Corals

Importance of Coral Reefs

healthy coral

Healthy coral reefs contain thousands of fish and invertebrate species found nowhere else on Earth. Click the image for a larger view.

Coral reefs are some of the most diverse and valuable ecosystems on Earth. Coral reefs support more species per unit area than any other marine environment, including about 4,000 species of fish, 800 species of hard corals and hundreds of other species. Scientists estimate that there may be another 1 to 8 million undiscovered species of organisms living in and around reefs (Reaka-Kudla, 1997). This biodiversity is considered key to finding new medicines for the 21st century. Many drugs are now being developed from coral reef animals and plants as possible cures for cancer, arthritis, human bacterial infections, viruses, and other diseases.

Storehouses of immense biological wealth, reefs also provide economic and environmental services to millions of people. Coral reefs may provide goods and services worth $375 billion each year. This is an amazing figure for an environment that covers less than 1 percent of the Earth’s surface (Costanza et al., 1997).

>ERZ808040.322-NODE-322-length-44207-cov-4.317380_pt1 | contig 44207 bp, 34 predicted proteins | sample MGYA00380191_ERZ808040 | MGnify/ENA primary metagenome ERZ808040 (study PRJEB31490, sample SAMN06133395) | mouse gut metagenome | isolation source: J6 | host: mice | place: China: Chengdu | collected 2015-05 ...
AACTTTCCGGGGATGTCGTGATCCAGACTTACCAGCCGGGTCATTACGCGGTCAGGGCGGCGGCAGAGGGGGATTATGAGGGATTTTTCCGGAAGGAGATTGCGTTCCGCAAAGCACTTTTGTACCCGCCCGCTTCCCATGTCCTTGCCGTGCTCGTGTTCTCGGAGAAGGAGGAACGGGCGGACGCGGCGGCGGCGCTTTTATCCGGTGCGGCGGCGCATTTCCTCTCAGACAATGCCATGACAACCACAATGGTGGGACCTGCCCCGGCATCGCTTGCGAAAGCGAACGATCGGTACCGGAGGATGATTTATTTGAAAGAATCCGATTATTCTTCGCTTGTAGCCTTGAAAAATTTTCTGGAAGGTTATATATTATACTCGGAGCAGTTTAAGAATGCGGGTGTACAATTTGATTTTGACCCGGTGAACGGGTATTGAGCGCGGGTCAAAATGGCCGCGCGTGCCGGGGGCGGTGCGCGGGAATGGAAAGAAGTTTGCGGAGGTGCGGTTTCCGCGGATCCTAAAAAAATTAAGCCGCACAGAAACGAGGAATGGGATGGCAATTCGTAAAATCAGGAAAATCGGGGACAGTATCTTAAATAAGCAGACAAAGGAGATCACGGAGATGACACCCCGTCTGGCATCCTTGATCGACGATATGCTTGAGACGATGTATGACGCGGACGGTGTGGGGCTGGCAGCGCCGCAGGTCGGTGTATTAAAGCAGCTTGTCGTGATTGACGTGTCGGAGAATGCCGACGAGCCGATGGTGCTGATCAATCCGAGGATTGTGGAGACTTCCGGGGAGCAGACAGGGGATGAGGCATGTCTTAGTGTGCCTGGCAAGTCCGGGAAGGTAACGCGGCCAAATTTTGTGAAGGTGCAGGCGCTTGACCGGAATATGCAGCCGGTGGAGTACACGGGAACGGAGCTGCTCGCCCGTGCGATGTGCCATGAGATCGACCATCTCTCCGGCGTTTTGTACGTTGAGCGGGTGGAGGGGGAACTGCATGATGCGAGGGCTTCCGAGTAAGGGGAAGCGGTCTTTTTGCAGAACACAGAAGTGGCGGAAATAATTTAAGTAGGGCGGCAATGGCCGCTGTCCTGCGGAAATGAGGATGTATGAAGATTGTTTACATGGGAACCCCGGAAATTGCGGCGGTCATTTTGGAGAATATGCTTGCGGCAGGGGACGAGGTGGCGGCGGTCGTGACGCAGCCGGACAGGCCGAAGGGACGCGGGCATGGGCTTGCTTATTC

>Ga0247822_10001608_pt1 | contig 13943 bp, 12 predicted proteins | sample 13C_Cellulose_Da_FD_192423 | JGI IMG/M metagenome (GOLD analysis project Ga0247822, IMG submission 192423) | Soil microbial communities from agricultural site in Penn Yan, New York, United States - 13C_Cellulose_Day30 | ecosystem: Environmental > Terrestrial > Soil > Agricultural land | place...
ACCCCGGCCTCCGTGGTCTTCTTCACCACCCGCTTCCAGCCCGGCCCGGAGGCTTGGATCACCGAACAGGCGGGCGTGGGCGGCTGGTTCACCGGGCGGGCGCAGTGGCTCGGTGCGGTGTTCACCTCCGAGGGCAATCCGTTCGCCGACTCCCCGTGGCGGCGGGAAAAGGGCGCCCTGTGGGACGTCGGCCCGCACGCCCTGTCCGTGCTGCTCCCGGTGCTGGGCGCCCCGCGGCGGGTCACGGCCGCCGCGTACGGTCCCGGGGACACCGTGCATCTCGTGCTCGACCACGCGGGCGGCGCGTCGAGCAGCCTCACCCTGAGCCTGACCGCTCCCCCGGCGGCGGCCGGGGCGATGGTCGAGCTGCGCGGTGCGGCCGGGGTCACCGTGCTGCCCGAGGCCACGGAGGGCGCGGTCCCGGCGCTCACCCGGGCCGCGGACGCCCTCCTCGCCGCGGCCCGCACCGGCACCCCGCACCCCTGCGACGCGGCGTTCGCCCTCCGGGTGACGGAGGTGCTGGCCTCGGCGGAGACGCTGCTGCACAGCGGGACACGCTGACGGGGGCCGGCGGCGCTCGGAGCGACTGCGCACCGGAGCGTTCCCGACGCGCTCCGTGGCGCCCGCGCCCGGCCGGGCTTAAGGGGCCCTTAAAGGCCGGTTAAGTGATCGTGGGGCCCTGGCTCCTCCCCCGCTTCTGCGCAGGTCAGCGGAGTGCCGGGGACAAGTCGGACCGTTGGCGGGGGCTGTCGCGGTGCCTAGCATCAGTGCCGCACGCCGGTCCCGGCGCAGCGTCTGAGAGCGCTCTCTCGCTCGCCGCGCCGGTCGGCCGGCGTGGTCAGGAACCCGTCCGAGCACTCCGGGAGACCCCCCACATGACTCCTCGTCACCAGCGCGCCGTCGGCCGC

boat with harvested sponges

In the 1890s, harvesting sponges was second only to cigar-making in economic importance in the Florida Keys. Nets of recently harvested marine sponges are drying on the top of the boat's wheelhouse. Click the image for a larger vew. (photo: Scott Larosa)

Healthy reefs contribute to local economies through tourism. Diving tours, fishing trips, hotels, restaurants, and other businesses based near reef systems provide millions of jobs and contribute billions of dollars all over the world. Recent studies show that millions of people visit coral reefs in the Florida Keys every year. These reefs alone are estimated to have an asset value of $7.6 billion (Johns et al., 2001).

The commercial value of U.S. fisheries from coral reefs is over $100 million (NMFS/NOAA, 2001). In addition, the annual value of reef-dependent recreational fisheries probably exceeds $100 million per year. In developing countries, coral reefs contribute about one-quarter of the total fish catch, providing critical food resources for tens of millions of people (Jameson et al., 1995).

Coral reefs buffer adjacent shorelines from wave action and prevent erosion, property damage and loss of life. Reefs also protect the highly productive wetlands along the coast, as well as ports and harbors and the economies they support. Globally, half a billion people are estimated to live within 100 kilometers of a coral reef and benefit from its production and protection.

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